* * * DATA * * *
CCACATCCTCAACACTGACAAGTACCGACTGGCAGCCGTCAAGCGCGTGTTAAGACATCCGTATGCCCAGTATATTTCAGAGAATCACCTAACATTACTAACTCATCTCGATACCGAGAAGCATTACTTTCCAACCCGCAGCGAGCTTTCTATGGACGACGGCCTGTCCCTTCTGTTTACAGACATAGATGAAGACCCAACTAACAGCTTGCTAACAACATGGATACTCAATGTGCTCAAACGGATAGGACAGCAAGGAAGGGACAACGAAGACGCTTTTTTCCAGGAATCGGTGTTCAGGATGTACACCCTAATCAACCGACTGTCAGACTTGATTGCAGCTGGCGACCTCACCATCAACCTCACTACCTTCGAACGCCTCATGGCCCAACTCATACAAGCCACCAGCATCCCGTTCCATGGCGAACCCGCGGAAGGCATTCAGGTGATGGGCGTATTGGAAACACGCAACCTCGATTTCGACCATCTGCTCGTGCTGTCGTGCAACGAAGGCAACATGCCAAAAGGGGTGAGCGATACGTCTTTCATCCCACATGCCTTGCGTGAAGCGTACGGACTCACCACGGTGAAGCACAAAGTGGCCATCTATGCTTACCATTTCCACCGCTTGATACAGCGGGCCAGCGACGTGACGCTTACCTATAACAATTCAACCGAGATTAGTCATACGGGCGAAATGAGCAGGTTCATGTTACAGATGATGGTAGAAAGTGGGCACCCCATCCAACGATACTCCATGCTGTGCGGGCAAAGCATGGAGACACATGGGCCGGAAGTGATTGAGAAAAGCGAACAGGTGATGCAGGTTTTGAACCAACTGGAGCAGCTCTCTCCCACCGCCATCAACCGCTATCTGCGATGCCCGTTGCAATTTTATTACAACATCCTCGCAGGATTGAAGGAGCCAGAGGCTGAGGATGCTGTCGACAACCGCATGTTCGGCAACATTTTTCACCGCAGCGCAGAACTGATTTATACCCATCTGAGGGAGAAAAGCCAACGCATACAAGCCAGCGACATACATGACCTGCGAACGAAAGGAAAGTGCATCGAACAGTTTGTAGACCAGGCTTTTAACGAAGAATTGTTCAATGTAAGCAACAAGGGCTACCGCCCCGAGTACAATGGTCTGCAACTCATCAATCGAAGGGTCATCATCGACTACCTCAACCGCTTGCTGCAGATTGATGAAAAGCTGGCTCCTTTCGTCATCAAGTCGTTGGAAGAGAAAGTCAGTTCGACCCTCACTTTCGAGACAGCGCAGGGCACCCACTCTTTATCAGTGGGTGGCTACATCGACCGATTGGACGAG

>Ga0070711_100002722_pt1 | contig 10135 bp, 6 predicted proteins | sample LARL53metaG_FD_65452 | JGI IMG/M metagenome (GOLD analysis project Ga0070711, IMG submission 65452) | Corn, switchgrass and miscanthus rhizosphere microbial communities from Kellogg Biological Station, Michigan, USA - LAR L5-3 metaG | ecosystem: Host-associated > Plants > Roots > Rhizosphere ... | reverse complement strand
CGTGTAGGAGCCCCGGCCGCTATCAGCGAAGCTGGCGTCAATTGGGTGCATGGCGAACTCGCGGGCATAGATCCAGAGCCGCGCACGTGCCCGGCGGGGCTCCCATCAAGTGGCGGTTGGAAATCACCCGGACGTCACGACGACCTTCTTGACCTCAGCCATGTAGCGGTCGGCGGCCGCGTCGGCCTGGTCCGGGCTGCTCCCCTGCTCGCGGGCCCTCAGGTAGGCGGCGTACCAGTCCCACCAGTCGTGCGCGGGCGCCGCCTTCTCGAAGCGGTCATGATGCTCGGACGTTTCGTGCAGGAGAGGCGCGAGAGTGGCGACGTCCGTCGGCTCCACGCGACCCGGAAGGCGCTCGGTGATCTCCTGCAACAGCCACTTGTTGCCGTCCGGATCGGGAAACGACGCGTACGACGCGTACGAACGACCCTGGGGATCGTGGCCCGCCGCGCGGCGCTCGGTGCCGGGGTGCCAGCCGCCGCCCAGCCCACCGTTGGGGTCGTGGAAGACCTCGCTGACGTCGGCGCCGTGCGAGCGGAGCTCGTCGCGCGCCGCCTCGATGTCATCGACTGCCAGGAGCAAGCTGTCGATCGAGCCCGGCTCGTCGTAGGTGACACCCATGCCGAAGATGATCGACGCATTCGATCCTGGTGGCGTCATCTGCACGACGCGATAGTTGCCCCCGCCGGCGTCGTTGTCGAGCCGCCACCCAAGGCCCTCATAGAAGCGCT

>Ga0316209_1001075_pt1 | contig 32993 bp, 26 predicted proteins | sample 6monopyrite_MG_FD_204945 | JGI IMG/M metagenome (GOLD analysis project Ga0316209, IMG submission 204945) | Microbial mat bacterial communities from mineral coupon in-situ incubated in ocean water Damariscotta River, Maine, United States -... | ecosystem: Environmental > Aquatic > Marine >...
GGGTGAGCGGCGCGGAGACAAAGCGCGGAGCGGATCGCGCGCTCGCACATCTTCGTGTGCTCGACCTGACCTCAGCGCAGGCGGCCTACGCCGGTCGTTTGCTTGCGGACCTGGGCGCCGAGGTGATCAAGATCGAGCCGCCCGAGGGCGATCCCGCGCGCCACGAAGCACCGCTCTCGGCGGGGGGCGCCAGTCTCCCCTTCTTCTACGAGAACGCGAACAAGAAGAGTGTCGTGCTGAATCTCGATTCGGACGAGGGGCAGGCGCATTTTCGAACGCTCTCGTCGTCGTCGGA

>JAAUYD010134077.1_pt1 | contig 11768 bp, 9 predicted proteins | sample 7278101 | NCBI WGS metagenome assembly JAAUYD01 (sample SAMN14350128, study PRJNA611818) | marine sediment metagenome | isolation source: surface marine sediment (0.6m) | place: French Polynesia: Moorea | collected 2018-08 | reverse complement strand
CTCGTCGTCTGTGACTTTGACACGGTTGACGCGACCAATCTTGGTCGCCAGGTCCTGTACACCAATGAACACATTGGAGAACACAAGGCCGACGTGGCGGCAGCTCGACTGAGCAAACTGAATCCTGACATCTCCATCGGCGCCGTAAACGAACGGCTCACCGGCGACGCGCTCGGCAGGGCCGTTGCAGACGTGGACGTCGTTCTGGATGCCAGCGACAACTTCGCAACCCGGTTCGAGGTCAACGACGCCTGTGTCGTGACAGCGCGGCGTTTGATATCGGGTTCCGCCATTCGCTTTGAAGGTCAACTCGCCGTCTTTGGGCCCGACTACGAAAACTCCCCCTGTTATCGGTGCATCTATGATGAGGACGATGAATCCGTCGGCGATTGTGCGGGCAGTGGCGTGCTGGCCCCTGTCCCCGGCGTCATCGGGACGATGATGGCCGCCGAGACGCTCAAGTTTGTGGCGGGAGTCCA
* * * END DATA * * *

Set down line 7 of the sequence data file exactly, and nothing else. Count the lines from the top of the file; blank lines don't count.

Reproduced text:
CTCGTCGTCTGTGACTTTGACACGGTTGACGCGACCAATCTTGGTCGCCAGGTCCTGTACACCAATGAACACATTGGAGAACACAAGGCCGACGTGGCGGCAGCTCGACTGAGCAAACTGAATCCTGACATCTCCATCGGCGCCGTAAACGAACGGCTCACCGGCGACGCGCTCGGCAGGGCCGTTGCAGACGTGGACGTCGTTCTGGATGCCAGCGACAACTTCGCAACCCGGTTCGAGGTCAACGACGCCTGTGTCGTGACAGCGCGGCGTTTGATATCGGGTTCCGCCATTCGCTTTGAAGGTCAACTCGCCGTCTTTGGGCCCGACTACGAAAACTCCCCCTGTTATCGGTGCATCTATGATGAGGACGATGAATCCGTCGGCGATTGTGCGGGCAGTGGCGTGCTGGCCCCTGTCCCCGGCGTCATCGGGACGATGATGGCCGCCGAGACGCTCAAGTTTGTGGCGGGAGTCCA